Injectable wrinkle reducers are used to temporarily smooth the look of moderate to severe wrinkles in certain areas of the face such as the forehead, frown lines, and crow’s feet. They should not be used more frequently than every three months. Like any medical treatment, they have potential risks and side effects. Be sure to talk to a licensed provider to see if they’re right for you.
Spotlyte: Do you administer a lot of filler as well?
SF: It's close now, with fillers. It's really right on [injectable wrinkle reducers’] tail.
Spotlyte: Do you personally get any fillers or injectables done?
SF: I do not. I've never had a needle poked in my face.
Spotlyte: What percentage of patients are coming to you for injectables?
SF: Half of patients. It's a lot. I realized back in the ‘80s and early ‘90s that the injectable world [of collagen] was just about to explode, but most people hadn't embraced it. I was an early adopter of all [injectables].
Spotlyte: Do you find that, because you're in Florida, squinting from the sun is causing wrinkles and eyelid issues?
SF: Yeah. There's a lot of animation, a lot of sunlight, and a lot of ambient light — and people do tend to squint. It's not unique to Florida. It's in California, or any place where it's sunny all the time. There are more wrinkles, more sun exposure, and more dyschromia [a.k.a. skin discoloration].
Spotlyte: What about your job excites you the most?
SF: Happy patients. When somebody is really happy with what you've done for them, it brings a different kind of feeling that is way beyond financial success.
I have a lot of [patients] who come in with baggy eyelids. They have low self-esteem. Some of the most incredible successes were transforming these young women into very self-assured people with high self-esteem, who feel real good about themselves and are more outgoing.
Spotlyte: What’s an important aspect of your job that is commonly overlooked?
SF: I take painstaking maneuvers to make sure I advise people if they ask for my advice. You sit with them, you talk, and you hear what their concerns are: what they want to look like, and what they expect out of whatever procedure you're doing. It's such a simple, very fundamental thing.
If you don't listen to them, then you're not necessarily doing things that make them happy. You're doing things that you think are going to make them happy, because you've missed the [proper] diagnosis. You have to listen. You have to engage with them. You have to communicate.
Spotlyte: What is the most challenging part of your job?
SF: The difficult patients are the ones previously operated on, with problems that are not completely fixable.
Body dysmorphia is a problem, [too], which I spend a lot of time with. I'm not there to counsel them, other than regarding surgery, but sometimes you just have to tell someone that you don't think that surgery is in their best interest. That's a hard thing to do.
On the business side, people feel like they want to capture everyone, and they don't realize that is not in the patient's best interest. Ultimately, for you and your reputation at your practice, it's not in your best interest either.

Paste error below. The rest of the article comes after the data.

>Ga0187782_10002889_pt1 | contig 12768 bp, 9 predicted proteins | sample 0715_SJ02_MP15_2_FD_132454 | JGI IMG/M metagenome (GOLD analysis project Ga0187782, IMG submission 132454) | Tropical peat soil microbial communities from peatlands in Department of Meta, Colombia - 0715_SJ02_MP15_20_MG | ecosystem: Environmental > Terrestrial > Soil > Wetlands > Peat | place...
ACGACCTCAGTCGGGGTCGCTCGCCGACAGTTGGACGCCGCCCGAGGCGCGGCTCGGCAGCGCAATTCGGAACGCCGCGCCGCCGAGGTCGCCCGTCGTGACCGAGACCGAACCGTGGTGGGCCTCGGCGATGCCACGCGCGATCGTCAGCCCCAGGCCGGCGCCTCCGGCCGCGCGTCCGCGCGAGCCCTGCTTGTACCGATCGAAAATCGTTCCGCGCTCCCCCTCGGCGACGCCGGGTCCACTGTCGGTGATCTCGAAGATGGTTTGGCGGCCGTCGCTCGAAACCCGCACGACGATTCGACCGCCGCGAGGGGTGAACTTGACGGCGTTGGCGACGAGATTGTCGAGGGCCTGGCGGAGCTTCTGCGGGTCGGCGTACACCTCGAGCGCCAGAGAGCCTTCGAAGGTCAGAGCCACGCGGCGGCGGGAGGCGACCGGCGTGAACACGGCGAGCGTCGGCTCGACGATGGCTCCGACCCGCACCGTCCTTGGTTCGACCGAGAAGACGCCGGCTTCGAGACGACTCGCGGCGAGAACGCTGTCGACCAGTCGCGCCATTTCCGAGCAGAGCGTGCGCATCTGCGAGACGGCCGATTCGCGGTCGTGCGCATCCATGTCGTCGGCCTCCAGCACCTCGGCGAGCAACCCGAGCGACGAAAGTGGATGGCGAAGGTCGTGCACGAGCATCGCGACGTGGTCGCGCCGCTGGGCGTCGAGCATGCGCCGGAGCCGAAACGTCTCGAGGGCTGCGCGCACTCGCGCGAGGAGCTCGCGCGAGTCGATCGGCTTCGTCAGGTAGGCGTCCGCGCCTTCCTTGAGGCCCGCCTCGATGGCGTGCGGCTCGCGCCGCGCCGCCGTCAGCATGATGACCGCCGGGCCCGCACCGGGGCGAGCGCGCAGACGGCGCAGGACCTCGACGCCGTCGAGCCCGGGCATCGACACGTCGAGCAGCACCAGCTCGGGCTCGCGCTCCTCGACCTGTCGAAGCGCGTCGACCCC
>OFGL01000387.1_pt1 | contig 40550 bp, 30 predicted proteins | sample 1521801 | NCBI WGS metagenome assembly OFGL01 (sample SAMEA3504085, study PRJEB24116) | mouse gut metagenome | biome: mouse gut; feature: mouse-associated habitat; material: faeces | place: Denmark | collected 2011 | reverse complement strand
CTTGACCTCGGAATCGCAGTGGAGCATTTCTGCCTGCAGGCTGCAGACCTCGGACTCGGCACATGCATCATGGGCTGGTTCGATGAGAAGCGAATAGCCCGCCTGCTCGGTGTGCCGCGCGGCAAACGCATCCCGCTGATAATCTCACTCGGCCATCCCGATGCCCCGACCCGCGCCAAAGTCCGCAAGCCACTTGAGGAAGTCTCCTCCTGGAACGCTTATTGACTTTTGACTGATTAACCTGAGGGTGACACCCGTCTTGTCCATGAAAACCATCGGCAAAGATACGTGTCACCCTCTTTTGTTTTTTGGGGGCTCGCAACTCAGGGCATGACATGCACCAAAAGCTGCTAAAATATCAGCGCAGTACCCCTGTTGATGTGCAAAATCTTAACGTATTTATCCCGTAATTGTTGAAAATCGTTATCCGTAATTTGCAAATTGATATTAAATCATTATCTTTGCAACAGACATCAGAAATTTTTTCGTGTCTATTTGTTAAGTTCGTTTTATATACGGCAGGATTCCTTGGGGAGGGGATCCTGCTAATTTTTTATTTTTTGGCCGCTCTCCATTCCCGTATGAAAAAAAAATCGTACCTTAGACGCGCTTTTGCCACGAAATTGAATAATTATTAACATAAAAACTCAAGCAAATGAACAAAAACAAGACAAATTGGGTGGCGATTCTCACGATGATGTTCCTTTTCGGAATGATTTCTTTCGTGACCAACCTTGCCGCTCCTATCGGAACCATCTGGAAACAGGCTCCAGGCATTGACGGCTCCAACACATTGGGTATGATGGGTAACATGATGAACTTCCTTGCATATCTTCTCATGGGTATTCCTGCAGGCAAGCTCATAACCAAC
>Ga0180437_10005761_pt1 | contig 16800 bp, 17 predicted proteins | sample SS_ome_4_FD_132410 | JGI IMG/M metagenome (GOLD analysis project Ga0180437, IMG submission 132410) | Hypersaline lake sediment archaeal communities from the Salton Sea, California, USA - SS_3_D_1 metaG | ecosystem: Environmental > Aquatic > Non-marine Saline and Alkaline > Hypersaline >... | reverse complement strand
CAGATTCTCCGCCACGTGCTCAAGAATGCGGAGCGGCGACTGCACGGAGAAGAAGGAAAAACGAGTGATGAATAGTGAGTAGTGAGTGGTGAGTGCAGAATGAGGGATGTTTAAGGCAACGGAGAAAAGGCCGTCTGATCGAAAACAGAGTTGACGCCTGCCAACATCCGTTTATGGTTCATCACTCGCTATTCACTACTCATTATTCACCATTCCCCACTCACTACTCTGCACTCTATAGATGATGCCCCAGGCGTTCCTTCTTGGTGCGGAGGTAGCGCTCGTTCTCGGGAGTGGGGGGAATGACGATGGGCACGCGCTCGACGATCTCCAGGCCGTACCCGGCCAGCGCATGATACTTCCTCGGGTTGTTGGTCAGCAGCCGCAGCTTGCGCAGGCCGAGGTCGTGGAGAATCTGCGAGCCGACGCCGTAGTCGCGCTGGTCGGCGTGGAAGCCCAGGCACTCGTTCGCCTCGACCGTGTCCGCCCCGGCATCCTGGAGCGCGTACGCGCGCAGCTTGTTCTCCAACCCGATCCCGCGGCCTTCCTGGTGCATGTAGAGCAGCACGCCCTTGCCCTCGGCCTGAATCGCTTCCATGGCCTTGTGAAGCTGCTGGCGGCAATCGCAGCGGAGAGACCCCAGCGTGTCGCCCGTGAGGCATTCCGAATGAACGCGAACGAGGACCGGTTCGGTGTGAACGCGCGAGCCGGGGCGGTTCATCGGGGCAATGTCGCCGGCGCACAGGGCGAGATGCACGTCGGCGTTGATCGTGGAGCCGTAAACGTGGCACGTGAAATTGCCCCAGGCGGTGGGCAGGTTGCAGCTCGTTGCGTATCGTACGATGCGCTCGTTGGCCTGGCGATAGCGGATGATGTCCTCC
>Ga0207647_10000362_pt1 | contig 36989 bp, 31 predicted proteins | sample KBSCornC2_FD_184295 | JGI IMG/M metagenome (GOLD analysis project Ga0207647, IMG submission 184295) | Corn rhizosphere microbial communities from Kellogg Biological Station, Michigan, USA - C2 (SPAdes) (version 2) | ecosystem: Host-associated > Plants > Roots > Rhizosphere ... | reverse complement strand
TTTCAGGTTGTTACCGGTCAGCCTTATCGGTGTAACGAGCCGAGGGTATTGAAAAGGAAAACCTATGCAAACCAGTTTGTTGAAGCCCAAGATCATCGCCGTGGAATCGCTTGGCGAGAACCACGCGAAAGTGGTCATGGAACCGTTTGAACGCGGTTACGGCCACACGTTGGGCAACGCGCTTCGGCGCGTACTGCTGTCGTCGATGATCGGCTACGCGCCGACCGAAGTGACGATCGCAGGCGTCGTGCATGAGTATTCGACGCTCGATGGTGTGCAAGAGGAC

Spotlyte: Other than music, what else do you like to do in your spare time?
SF: I like to spend a lot of time with my kids. I enjoy traveling for pleasure, mostly visiting my kids — Samantha, 30, Alyssa, 28, and Kayla, 23 — and going places with them.
I get asked to speak at a lot of meetings around the world, on [almost] every continent. I'm able to go and visit these places, and enjoy visiting a different culture.
One of the things I've learned about traveling is that I have a greater appreciation of how wonderful it is here in the U.S. You don't necessarily appreciate what we have that others wish they had: just being able to walk down the street and feel safe, and that we actually have traffic regulations and rules, and people that watch how you drive. I've been to countries where you don't want to step anywhere near the road.
Spotlyte: Where have you traveled to recently?
SF: I love Australia. Sydney is one of my favorite places. I love Europe, and I've been all throughout Europe. I was just in Brazil. I love the people.
Spotlyte: Have any of your daughters followed in your footsteps?
SF: Samantha, 30, is an ICU nurse educator in Dallas. Kayla, 23, is getting her Master’s in Business at the University of Florida. Alyssa, 28, worked for a marketing firm in Atlanta, and did a lot of social media for them. Then, she started her Instagram @ATL_bucketlist. She blogs about food and restaurants, and fun things to do in Atlanta.
Spotlyte: Has your daughter Alyssa taught you anything about social media?
SF: Yes. She thinks I'm a dinosaur. We'll take a picture of all the kids, and she'll go, "Dad, what kind of angle is that?" She goes, "Dad, you are such a bad photographer. This is how you take a picture.” She tries to give me lessons. It hasn't worked.
Spotlyte: Does she do your social media?
SF: No, she doesn't. With all the things she needed to do to grow her business, I didn't want to bog her down by taking care of her dad.
Dr. Steven Fagien is a paid Allergan® consultant.